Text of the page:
South Korea likely to be exempt from US steel tariffs

26 Mar 18

South Korea and the US have reached a trade agreement, which is likely to see the Asian country exempt from Donald Trump’s steel tariffs.

The two countries reached an agreement “in principle” on the trade deal, the South Korean trade ministry said in a statement yesterday.

To avoid the steel tariff, South Korea would limit US shipments of the metal to about 2.7 million tonnes a year, the ministry said.

It also agreed to double to 50,000 the number of US cars that could be imported without meeting local safety standards.

Korea’s trade surplus with the US was about $18bn last year, down from $23bn in 2016, according to the Korea International Trade Association. Cars accounted for more than 70% of the value of the surplus.

The finance ministry said the steel quota is unlikely to hurt the country’s exports since sales to the US only account for 11% of total overseas shipments of the metal.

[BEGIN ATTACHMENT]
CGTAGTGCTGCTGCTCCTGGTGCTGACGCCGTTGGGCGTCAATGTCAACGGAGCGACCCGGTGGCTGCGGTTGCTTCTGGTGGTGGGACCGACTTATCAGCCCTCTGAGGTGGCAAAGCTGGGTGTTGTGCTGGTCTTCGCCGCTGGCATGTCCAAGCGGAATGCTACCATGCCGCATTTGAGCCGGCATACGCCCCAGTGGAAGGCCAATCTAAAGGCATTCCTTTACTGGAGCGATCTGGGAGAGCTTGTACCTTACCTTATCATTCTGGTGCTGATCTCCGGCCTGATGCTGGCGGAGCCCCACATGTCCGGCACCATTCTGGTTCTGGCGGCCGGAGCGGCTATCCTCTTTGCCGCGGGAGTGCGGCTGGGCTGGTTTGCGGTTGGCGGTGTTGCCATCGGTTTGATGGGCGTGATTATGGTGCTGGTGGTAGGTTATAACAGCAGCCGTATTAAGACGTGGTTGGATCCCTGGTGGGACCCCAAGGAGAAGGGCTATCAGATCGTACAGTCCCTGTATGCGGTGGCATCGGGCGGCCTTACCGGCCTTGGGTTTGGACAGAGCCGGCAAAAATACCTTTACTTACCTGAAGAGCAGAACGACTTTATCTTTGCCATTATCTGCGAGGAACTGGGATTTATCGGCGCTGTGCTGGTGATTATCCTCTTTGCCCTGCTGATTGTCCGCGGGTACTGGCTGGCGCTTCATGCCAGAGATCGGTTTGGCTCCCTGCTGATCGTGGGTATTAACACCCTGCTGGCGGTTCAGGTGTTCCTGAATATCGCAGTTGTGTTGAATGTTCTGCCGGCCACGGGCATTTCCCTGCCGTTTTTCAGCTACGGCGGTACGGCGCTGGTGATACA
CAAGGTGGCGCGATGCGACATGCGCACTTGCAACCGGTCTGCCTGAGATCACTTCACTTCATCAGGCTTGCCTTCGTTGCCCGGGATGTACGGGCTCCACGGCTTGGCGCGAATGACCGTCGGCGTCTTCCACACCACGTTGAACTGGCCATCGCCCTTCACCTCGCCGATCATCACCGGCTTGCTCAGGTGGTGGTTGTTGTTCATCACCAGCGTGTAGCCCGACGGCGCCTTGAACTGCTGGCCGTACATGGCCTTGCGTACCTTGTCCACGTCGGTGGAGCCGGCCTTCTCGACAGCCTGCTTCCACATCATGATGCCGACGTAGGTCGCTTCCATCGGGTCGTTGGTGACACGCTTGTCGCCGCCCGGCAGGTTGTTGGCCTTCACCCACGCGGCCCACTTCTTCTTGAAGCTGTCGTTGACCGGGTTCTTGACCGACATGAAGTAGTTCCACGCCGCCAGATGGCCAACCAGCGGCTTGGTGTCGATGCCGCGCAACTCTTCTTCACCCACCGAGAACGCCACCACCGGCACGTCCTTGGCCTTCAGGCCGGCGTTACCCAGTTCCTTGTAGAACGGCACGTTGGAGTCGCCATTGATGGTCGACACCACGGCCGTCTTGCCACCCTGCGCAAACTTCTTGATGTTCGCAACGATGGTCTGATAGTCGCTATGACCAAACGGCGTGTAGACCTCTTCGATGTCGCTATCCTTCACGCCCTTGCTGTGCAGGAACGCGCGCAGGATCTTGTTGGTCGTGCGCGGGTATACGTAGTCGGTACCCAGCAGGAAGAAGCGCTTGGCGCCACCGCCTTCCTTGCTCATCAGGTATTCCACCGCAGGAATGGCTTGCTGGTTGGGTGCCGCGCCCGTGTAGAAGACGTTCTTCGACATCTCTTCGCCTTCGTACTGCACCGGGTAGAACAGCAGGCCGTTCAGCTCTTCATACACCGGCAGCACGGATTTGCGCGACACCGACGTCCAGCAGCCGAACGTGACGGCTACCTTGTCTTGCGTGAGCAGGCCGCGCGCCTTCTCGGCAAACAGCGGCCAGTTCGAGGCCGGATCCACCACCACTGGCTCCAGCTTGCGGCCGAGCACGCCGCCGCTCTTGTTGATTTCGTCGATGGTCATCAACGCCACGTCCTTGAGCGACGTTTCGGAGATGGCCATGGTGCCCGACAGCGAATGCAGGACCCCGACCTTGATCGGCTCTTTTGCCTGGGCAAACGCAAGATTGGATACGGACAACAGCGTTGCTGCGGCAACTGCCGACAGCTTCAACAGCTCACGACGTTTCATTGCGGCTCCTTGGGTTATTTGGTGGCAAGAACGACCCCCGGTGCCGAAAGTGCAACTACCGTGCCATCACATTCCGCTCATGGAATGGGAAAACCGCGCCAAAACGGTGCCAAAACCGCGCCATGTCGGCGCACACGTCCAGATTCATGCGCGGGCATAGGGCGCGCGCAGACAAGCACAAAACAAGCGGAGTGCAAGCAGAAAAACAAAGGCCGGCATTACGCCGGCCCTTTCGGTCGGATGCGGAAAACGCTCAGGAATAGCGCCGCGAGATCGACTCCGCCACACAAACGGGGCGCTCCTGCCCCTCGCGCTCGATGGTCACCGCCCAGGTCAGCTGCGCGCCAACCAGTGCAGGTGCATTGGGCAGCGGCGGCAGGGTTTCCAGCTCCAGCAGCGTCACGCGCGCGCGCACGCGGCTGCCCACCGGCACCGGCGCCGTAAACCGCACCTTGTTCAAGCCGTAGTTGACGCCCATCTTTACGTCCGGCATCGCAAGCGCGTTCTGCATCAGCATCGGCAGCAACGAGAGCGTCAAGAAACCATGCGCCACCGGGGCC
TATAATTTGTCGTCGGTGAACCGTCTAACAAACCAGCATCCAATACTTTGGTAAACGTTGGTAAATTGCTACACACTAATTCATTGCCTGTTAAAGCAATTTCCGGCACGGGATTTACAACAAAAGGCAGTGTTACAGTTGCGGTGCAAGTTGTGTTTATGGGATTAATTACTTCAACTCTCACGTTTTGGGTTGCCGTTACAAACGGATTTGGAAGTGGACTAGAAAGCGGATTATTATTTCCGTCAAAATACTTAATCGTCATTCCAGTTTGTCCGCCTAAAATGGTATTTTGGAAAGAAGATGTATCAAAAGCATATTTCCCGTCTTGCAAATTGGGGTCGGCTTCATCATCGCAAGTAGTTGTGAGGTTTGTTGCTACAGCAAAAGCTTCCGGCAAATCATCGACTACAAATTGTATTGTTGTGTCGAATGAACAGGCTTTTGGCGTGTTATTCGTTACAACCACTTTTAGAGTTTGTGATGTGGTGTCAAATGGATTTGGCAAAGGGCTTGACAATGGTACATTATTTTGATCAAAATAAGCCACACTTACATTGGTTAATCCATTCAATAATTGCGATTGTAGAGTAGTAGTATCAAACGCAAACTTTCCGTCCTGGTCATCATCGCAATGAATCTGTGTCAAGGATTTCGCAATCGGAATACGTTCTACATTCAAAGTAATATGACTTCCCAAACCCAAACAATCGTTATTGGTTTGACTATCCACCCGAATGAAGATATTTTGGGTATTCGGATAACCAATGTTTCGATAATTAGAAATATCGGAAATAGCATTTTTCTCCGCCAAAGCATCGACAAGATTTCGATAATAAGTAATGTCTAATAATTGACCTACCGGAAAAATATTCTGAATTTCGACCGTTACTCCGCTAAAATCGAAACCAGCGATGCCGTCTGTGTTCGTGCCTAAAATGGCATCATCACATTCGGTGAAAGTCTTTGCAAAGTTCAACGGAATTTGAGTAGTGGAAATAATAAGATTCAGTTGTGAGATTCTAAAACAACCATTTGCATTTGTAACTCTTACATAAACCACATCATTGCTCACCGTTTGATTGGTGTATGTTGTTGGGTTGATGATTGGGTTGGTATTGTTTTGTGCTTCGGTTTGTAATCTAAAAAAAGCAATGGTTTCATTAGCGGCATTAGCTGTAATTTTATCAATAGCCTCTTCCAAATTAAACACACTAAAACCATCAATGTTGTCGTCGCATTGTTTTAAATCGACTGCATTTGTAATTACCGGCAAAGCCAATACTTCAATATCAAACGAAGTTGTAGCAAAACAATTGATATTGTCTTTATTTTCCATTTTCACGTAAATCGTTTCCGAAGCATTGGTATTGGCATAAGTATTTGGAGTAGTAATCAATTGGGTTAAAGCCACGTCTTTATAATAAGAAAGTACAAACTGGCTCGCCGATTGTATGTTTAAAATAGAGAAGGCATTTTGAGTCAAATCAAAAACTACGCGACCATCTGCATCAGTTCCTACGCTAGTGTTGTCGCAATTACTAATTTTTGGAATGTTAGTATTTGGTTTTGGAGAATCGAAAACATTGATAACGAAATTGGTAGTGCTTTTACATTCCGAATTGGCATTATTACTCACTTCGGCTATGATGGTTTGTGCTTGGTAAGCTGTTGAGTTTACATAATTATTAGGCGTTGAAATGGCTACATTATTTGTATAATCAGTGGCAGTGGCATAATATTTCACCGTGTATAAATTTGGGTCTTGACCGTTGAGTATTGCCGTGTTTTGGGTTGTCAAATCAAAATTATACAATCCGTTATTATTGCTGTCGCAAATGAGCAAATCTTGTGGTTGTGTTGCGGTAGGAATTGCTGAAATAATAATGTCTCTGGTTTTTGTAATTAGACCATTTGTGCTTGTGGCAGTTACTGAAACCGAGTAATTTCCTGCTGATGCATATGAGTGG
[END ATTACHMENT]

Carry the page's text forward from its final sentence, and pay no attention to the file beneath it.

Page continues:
The quota is set at 70% of the average steel sales to the US during 2015 to 2017.

The OECD warned earlier this month that the rise in protectionism and trade wars could harm the global economic growth.

Cecilia Malmstrom, European Union commissioner for trade, also said the bloc will “stand up to bullies” that create trade wars, at a conference in Brussels.

She said: “Recently we have seen how [trade] is used as a weapon to threaten and intimidate us. But we are not afraid, we will stand up to the bullies.”

She made the statement after Donald Trump signed an order imposing a 25% tariff on steel imports and 10% on aluminium. Trump confirmed at the beginning of the month that his commerce secretary would be in contact with EU representatives about the matter.

European leaders believe they should be exempt from the tariffs and have threatened retaliation if the plan goes ahead.

Trump insisted there would be a fair process of negotiation, including talks of exemptions. Canada and Mexico have already been exempt from the tariffs.

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